Tanya Lamb, Adair County: “Our supervisors have finally placed a cap on the number of turbines with their County. We are infested with more than 550. This will happen to Madison County, if you don't act now.”

      Days before turbine blades began spinning on an existing project near Mike Lamb’s Adair County home, he and his wife Tanya attended several of the neighboring Madison County Board of Supervisors meetings. The Lambs signed up to have wind turbines built on their property. The couple says they have grown to regret their decision.
Nat Sound Break at meeting -- Mike Lamb, Adair County:” I wish I could've got out of it, but I knew that I couldn't./I think it's just learning about the whole process and figuring out, you know, this isn't really what we thought it was going be.”

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Mike Lamb, Adair County: “What constitutes a good neighbor? A good neighbor that signs an easement saying you're never going to be able to complain. Or a good neighbor that lets them have 60 acres to make their life easier. But then here they're making ours hell.”
      At the end of the third reading, the board of supervisors approved a one-year moratorium by a vote of 2 to 1. Over the next 12 months, the board will craft ordinances dictating the placement of turbines in coloration to surrounding structures. The Madison County Board of Health suggested 1.5 miles between a wind turbine and a home. 
      Des Moines, Iowa-based MidAmerican Energy says the board of health’s resolution would hurt future wind projects for the company. 
Adam Jablonski, Director of Renewable Energy, MidAmerican Energy: “I mean If you think about the way Iowa's laid out in the sections, you know square mile, they wanted a one and a 1/2 mile set back from every single house. Usually there is a house or 2 for every section so that would just eliminate all buildable lands. Practically eliminate all buildable lands. You would never build be able to site a wind project under those guidelines.”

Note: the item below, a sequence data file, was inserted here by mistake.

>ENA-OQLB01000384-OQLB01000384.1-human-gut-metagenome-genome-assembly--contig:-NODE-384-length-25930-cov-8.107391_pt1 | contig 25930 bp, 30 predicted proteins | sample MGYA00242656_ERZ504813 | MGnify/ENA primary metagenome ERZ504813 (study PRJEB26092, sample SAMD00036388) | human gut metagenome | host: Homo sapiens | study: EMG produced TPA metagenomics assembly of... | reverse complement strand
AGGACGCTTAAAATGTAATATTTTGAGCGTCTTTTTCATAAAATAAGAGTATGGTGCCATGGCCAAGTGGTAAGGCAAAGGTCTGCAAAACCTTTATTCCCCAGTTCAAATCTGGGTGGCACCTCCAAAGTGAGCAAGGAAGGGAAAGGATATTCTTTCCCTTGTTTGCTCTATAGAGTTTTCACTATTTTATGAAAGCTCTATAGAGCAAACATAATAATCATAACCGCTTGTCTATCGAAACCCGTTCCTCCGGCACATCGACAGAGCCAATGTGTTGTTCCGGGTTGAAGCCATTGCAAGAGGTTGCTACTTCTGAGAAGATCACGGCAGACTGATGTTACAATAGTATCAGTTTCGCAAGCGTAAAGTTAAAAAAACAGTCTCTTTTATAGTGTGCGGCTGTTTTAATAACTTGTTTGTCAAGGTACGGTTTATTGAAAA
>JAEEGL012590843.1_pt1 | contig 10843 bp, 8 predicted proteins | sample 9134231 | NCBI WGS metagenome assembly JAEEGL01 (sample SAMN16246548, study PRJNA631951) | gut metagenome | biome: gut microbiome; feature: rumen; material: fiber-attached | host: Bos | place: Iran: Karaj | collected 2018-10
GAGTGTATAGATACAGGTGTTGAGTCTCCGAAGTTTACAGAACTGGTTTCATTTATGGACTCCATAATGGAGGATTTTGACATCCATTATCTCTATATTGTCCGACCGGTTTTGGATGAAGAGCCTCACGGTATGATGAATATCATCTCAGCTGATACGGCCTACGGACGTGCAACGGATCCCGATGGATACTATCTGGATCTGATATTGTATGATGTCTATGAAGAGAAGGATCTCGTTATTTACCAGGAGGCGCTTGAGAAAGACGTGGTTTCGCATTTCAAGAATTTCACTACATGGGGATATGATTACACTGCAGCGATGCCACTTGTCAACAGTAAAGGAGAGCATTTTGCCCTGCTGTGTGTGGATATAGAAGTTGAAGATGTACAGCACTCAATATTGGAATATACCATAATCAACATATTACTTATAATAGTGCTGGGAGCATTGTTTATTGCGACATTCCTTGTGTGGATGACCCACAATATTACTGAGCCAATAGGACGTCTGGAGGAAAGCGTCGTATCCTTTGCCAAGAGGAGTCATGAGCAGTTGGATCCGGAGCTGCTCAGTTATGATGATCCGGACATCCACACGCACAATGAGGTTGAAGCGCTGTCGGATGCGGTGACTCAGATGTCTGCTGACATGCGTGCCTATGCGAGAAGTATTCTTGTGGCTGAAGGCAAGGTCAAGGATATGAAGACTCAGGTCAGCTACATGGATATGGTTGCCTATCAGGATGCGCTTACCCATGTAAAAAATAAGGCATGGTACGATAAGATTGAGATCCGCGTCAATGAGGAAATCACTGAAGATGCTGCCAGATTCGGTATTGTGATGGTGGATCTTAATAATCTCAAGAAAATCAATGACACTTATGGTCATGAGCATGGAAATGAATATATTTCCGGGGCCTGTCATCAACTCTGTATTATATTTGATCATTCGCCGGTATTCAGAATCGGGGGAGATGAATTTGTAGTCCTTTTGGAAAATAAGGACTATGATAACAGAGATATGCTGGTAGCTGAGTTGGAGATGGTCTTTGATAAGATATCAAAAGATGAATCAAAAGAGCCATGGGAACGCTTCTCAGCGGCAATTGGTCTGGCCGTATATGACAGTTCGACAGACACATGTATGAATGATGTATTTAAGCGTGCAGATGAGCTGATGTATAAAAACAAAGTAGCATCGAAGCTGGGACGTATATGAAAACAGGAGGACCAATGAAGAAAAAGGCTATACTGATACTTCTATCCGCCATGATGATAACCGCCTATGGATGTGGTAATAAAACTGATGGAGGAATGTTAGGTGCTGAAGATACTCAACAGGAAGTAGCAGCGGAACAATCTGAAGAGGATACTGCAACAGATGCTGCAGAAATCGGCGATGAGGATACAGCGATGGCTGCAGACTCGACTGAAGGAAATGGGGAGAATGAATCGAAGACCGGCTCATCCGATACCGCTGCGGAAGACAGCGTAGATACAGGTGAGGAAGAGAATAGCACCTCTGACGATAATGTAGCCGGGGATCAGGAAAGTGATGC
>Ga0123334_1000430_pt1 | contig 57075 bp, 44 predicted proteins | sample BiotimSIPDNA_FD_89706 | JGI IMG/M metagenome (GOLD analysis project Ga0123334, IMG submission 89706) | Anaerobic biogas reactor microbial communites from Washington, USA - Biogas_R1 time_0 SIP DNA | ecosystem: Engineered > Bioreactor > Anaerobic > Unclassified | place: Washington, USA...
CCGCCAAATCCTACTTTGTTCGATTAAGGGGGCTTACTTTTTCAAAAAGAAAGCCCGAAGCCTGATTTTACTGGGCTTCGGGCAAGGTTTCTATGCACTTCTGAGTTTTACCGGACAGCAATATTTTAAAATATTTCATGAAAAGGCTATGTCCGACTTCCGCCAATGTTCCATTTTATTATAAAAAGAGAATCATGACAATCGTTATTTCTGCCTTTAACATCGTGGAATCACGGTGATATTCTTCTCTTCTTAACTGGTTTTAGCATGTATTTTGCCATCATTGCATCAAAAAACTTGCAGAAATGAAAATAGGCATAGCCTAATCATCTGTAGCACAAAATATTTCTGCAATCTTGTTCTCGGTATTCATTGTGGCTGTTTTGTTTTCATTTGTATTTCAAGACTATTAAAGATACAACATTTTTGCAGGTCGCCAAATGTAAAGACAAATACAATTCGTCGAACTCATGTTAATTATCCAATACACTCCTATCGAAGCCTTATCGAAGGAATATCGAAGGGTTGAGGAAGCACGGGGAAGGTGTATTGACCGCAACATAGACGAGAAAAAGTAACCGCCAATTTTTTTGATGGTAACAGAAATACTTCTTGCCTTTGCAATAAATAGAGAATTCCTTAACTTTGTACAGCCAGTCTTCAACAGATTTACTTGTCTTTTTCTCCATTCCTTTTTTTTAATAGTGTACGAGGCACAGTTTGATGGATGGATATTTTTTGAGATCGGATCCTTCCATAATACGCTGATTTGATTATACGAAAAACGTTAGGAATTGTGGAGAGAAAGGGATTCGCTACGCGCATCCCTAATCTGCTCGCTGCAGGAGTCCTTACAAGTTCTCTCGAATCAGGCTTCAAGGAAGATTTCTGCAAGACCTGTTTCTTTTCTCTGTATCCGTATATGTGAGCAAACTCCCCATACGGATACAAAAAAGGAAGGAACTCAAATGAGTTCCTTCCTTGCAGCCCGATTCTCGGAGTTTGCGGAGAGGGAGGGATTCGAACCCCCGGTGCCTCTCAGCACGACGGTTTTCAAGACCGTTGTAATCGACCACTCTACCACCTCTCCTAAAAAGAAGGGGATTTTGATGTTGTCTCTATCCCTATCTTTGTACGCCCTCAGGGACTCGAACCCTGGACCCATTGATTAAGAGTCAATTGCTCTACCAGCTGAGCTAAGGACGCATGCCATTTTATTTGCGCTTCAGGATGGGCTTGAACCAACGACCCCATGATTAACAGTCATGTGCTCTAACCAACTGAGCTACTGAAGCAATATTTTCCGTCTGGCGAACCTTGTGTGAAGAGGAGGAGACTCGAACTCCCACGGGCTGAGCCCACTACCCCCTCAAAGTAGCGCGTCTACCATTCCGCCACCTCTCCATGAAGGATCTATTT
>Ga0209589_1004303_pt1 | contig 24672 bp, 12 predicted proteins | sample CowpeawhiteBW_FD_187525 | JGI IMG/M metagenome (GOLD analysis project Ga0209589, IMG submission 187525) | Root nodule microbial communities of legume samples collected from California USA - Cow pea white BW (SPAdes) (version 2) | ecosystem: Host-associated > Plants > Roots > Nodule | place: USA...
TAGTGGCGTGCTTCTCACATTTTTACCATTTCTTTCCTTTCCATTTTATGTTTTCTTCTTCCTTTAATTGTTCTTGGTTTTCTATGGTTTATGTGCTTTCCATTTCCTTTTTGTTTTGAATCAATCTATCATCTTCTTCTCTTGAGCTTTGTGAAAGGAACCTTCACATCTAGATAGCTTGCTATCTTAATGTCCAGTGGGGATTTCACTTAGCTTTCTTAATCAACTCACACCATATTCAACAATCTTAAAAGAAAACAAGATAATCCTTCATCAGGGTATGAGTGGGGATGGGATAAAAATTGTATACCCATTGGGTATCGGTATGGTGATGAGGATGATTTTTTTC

According to the U.S. Energy Information Administration, 9 percent of the country’s electricity comes from wind. By 2020, that number is predicted to climb by roughly 20 percent. Texas, Oklahoma, Iowa, Kansas, and California are responsible for roughly 57 percent of the country’s wind energy generation. A mix of green energy popularity and federal production tax credits have spurred wind energy expansion upward. 
      MidAmerican Energy officials say more than half of the electricity they generate can be sourced to wind energy. 
      In the Adair county portion of the Arbor Hill Wind Farm, advancements in technology have brought the next generation in wind energy production. Crews have begun pouring foundations for turbines reaching a height of almost 500 feet with blades stretching out 240 feet. The new power generators will produce 4.2 megawatts of electricity, more than twice the amount of most existing turbines.
Adam Jablonski, Director of Renewable Energy, MidAmerican Energy:” MidAmerican currently has over 2,600 wind turbines operating in Iowa and we've been successfully citing and operating those since 2004./
You know, they aren't new in Iowa, you know, they're there, they're part of the Iowa landscape now.”

      For Market to Market, I’m John Torpy